This week the eyes of the world -- and certainly of Americans -- will once again turn to Cuba with intense focus. The reason, of course, is President Barack Obama's visit -- the first of the holder of the United States' highest office since Calvin Coolidge in 1928.
Overwhelmingly, America's neighbours to the north profess strong support for both the reestablishment of U.S. diplomatic ties with Cuba, and the lifting of the U.S. trade embargo against the island nation: our Angus Reid Institute survey of Canadians late last year on this very subject found nearly 90 per cent approved of both measures. This is higher than support among Americans on both questions, according to the Pew Research Center, which studied the issue last July.
But there is one thing bothering Canadians about this thaw in near-frozen U.S.-Cuba relations...the fear that a beloved vacation spot may get wrecked.
Indeed, for those who've walked more than a few beaches in more than a few parts of the world, little can compare to the white sands and turquoise waters of Cuba. It's no doubt a big part of why 1.1 million Canadian visitors -- frozen through and weary of winter -- visited the country in 2014. That number represents roughly one-third of all annual visits to the country, and there are more than ten times as many visitors from Canada as from the next most-common country of origin (Germany -- 139,138).
Of course, sun and sand aren't the only draws: there's also culture, storied history, relative safety, and something Canadians think about but are generally too polite to say out loud (unless we as pollsters prompt them): no Americans.
Now, I've travelled enough to know the long-held stereotype about "ugly Americans" is just that: a stereotype. And I have witnessed my share of obnoxious globetrotting Canadian "hosers" as well. But while Canadians may be OK with having to share the cabana section with topless octogenarian Russians, the potential easing of travel restrictions between America and Cuba has Canadians feeling quite mixed.
The U.S. defrosting of relations may spur beneficial employment and investment opportunities for Cuba -- which has suffered under the long economic shadow thrown by the embargo -- and for the United States itself.
Canadians recognize this, with the vast majority saying that normalization of relations between Cuba and U.S. is a good thing for both countries:
As noted in the preceding graph, respondents are far less convinced of any benefit to Canada, with nearly one-in-five actually predicting normalization will result in a bad outcome for this country. Perhaps this view simply reflects anxiety around loss of market share. While Canada's relationship with Cuba is modest compared to some of its other trading partners, we have had the advantage of exclusivity against the United States, doing more than $1 billion in imports and exports with Cuba last year.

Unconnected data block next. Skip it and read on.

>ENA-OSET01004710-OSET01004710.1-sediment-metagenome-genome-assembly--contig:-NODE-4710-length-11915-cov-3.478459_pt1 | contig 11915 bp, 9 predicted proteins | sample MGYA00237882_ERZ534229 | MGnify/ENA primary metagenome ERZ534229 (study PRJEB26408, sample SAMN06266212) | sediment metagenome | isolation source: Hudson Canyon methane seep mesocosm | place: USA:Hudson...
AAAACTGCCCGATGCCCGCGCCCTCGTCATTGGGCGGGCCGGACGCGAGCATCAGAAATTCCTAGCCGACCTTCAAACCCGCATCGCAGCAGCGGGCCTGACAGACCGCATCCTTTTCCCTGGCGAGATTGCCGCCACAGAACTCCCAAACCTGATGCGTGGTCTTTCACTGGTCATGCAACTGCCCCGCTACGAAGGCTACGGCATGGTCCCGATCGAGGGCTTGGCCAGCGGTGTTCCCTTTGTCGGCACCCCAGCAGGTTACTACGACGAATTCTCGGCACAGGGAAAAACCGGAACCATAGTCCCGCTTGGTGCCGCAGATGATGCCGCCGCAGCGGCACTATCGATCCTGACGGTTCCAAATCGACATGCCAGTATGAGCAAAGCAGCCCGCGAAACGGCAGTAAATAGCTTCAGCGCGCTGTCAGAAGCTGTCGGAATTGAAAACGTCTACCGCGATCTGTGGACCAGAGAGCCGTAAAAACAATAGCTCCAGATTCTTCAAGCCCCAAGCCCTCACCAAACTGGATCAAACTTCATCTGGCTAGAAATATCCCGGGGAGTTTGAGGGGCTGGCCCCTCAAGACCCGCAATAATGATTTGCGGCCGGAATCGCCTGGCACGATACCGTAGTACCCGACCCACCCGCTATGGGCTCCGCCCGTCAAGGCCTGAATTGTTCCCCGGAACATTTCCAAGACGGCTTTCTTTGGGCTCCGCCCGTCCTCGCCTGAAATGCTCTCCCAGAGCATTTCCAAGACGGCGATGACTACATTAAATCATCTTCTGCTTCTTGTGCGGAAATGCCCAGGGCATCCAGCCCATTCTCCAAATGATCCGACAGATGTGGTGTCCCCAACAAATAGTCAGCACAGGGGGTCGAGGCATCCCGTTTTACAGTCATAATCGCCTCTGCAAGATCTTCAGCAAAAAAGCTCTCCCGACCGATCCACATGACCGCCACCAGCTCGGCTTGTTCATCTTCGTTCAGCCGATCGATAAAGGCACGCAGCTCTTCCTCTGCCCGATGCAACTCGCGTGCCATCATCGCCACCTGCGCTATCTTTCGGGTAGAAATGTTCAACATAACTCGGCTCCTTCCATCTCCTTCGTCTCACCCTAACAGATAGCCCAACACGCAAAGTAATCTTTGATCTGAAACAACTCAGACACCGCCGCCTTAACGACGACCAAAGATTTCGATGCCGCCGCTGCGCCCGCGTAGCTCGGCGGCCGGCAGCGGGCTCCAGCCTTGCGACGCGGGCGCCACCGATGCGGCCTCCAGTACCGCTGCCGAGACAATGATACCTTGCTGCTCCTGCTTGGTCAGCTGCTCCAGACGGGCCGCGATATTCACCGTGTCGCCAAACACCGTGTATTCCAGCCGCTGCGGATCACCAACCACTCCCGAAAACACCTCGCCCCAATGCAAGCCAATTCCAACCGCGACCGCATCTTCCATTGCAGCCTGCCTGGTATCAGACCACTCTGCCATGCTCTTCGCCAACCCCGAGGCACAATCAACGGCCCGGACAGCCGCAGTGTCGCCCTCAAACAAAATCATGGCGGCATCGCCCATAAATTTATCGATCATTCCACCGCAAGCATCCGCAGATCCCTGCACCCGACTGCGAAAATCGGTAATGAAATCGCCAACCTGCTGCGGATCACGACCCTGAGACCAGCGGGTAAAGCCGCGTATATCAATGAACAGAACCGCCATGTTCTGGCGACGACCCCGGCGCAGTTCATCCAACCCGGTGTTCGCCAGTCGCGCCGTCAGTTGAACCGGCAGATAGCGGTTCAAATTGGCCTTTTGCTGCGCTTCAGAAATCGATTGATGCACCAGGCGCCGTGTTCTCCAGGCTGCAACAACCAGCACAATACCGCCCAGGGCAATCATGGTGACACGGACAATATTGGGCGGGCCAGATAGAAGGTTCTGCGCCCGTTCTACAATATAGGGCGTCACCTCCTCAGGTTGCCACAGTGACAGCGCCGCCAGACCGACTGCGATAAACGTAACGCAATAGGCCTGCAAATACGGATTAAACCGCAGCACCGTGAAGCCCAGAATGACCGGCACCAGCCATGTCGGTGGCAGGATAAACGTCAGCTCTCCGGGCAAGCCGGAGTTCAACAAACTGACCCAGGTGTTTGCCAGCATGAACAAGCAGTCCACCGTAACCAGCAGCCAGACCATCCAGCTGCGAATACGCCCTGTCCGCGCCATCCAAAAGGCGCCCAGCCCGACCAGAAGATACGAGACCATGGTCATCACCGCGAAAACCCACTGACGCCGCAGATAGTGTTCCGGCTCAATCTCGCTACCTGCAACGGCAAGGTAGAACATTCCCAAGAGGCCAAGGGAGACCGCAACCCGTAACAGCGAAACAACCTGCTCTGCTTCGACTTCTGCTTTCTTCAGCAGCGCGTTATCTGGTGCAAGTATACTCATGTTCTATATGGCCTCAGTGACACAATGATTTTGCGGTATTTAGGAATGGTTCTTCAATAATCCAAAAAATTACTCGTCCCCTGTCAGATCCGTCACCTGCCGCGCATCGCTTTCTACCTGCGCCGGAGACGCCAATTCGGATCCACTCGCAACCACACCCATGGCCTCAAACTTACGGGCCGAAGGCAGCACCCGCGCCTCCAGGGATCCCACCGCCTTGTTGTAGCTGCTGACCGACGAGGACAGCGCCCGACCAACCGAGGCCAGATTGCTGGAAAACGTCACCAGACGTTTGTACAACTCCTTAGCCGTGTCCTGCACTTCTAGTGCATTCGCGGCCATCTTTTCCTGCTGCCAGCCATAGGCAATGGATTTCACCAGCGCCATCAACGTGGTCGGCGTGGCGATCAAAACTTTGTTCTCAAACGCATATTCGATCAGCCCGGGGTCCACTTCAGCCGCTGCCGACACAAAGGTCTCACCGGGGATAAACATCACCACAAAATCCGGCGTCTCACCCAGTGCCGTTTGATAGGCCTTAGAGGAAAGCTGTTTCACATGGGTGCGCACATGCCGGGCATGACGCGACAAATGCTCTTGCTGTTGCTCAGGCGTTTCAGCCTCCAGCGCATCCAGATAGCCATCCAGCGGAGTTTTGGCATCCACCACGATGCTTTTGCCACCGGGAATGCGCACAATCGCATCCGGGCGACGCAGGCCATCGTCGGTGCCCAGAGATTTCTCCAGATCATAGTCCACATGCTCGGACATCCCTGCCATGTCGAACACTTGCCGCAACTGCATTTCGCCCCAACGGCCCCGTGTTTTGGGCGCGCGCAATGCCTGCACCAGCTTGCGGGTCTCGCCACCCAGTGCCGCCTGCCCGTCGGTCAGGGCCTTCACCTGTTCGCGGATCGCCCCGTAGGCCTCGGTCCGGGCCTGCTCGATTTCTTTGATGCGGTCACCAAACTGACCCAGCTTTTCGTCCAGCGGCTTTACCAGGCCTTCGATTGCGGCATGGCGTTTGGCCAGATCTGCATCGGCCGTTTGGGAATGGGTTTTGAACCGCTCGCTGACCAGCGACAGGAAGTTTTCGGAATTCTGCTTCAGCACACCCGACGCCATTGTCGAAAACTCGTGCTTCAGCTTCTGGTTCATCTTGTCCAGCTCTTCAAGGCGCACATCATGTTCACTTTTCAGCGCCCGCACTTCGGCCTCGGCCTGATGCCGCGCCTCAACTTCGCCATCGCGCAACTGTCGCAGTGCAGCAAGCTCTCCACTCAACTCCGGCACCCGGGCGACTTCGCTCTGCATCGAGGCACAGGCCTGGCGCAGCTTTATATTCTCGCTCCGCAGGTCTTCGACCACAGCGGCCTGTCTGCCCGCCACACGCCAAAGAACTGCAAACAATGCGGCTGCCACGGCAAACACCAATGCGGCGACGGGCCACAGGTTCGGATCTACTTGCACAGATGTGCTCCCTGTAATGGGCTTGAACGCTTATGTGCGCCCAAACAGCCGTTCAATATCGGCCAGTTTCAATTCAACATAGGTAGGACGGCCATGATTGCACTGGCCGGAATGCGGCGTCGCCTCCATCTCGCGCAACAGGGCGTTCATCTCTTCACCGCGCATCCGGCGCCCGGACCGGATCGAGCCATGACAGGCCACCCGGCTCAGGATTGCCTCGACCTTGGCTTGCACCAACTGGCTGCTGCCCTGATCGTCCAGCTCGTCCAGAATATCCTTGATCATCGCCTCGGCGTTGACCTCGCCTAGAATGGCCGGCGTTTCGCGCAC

Much more likely, though, is that Canada's perceived disadvantage in the normalizing of U.S.-Cuba relations is related to how a total lifting of travel restrictions to Cuba for Americans would impact Canadian visitors. Among all respondents, nearly half say it will have a worsening effect:
And indeed, among those who have themselves baked on the beaches of Veradero or strolled through old Havana, fully two-thirds (64 per cent) say the experience of a return visit will be "worse than it is now" -- if Americans are allowed to visit too:
Notwithstanding the more self-involved anxiety over potentially ruined vacations, people in Canada are also slightly more circumspect about the impact of normalized relations on the future democratization of Cuba. Our Angus Reid Institute survey showed about two-in-five Canadians (38 per cent) say Cuba will become more democratic in future years, slightly fewer than the 43 per cent of Americans who thought the same, according to Pew Research.
Still, it is presumably a long journey from a historic state visit by Barack Obama to a Starbucks in Havana's Main Square and full, representative democracy in the country. Cubans will determine their own future.
There's one thing Canadians won't have to worry about: the President of the United States is guaranteed to be the most well-behaved of American visitors.
This article was originally published at www.angusreid.org
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